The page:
Once there, she closed the small door and turned on the single fluorescent light. Téa found a small comfort in its dull buzz. After a few moments, she pushed herself away from the door and toward the tiny sink area. She splashed cold water from the pump faucet onto her face. The reflection she saw in the mirror didn’t appear her own. The girl that looked back at her had red rings around her eyes. She looked gaunt, her cheekbones appearing to stick out thanks to the the shadows under them. Had that curly-haired girl’s comments gotten to her so much?
“You’re the little air-headed cheerleader who’s always hanging around Yugi Moto and Joey Wheeler, like some kind of leech trying to suck off their fame.”
Up until now, Téa Gardner’s adventures with her friends had always been willing. So she hadn’t known what she was getting herself into when she went to Duelist Kingdom. Or when she tagged along during Battle City. She thought that Seto dropped his rivalry with Yugi, so when Seto challenged him to a rematch, she had no idea why. She only realized what that chain of events meant when Anubis was seconds away from killing them all.
Then, someone stole the God cards and another adventure loomed on the horizon. But she’d opted out. She’d planned for this longer, wanted it for longer…wanted it for herself, for once.
‘It’s not selfish to do something for myself every once in a while, right? But…I am doing this for them, too. To get them to finally see me as more than just some “cheerleader.”‘
The curly-haired duelist was somewhat right. Her friends might not be gossips who thought she was just a pretty face with no Duel Monsters know-how. But they definitely took her for granted. It had taken years for the realization to sink in, and it shocked Téa’s system.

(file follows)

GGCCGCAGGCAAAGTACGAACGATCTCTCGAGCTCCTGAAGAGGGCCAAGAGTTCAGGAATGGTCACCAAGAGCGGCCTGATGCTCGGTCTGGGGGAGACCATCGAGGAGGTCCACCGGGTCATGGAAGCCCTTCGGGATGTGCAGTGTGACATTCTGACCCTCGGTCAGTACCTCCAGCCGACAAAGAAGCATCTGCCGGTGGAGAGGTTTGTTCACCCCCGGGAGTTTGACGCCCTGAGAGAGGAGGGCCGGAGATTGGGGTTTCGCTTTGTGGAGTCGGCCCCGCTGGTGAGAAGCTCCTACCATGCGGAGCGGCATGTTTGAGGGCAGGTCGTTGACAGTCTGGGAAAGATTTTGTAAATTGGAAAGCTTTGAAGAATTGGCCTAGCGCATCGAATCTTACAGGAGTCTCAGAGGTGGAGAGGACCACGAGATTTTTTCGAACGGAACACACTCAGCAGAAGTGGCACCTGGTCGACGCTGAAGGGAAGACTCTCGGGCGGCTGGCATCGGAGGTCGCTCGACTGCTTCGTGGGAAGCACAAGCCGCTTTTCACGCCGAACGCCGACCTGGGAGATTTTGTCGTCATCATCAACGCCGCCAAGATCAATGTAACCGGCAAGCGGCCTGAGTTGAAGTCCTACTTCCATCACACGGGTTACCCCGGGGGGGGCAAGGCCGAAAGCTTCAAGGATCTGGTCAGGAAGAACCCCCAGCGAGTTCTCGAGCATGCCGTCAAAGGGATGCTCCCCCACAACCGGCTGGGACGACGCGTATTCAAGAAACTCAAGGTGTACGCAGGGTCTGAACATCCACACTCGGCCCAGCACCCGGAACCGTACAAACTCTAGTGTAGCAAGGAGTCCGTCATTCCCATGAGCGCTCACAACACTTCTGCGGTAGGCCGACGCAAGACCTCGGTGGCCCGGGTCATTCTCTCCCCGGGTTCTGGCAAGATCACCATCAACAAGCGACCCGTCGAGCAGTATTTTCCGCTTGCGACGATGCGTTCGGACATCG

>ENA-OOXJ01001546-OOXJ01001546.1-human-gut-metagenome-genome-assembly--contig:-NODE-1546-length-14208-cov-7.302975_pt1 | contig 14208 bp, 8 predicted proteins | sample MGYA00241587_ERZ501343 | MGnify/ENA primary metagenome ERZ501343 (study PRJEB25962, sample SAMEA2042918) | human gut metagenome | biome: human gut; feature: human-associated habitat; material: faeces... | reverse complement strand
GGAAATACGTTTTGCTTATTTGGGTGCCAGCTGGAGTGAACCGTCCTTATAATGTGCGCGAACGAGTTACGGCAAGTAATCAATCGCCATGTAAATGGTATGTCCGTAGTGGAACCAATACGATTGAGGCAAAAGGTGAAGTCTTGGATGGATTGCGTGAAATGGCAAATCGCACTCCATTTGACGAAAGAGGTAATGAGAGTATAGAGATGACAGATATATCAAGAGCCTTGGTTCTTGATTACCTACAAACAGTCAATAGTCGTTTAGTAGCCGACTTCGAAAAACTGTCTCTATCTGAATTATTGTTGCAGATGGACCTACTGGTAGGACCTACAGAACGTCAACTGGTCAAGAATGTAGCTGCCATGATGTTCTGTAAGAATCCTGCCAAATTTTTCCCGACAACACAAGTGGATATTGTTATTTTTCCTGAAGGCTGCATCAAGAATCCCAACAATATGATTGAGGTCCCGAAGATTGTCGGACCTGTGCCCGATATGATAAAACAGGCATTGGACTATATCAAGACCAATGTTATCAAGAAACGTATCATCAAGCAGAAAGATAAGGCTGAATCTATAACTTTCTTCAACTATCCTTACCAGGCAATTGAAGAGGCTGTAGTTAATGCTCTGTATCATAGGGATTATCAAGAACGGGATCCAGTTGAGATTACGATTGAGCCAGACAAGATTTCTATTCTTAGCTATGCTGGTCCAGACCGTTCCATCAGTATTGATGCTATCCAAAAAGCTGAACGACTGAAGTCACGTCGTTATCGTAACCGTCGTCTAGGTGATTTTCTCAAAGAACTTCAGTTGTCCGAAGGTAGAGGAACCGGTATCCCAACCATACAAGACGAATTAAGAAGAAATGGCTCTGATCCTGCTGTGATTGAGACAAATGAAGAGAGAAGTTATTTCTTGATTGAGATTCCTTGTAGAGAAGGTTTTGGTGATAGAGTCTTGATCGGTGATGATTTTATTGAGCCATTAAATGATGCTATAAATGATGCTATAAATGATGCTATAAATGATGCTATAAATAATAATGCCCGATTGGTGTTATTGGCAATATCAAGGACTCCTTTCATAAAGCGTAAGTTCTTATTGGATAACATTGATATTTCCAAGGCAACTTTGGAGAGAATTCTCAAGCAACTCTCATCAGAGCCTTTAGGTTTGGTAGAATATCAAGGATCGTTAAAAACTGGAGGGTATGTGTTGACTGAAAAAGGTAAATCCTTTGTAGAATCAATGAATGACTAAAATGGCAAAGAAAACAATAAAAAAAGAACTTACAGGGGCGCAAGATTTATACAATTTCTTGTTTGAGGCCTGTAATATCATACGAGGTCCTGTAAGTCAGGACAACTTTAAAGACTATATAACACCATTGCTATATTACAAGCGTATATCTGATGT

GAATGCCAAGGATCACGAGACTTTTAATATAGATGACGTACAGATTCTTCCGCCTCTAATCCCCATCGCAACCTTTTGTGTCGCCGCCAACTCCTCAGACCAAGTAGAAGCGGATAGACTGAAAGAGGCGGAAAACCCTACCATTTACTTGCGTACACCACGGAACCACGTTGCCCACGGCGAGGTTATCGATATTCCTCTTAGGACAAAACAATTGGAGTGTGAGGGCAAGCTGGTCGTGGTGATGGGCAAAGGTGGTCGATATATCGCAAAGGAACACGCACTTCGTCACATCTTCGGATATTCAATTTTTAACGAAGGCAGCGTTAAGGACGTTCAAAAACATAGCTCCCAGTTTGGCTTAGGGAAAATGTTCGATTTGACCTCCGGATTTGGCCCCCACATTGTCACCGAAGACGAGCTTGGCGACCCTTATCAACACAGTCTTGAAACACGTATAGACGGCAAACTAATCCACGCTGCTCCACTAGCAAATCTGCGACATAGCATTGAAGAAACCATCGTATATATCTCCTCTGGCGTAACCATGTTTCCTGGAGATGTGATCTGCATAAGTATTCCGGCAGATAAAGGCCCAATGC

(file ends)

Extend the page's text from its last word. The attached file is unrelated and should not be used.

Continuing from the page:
“And on top of that, the newspapers are calling you Seto Kaiba’s girlfriend? They should get their stories straight—you’re probably nothing more than a cheap accessory to him, if that.”
It took her years to realize that her best friend was taking her for granted. How long would it be before she realized something just as painful about Seto? Hadn’t they already been through enough heartache? Téa didn’t think she could take any more heartache. Lies, the mistrust, the almost-everything but always-nothing imbalance of their relationship…it all added up.
‘I need to call him.’
Téa flicked off the bathroom light and opened the door. She marched straight to the small bag where she’d stowed her cell phone and retrieved it with a swift yank. Her fingers were millimeters away from the button for sending a message to ‘SETO CELL PVT.’ This was the guy that had kissed her in front of a crowd of thousands, including all her best guy friends. And probably just to show off! This was the guy that had shoved fifteen cards into her hands for who-knows-what-reason. It didn’t matter what she and Mai had theorized earlier. She wanted to hear the answer from his own lips: Why did you give me these cards?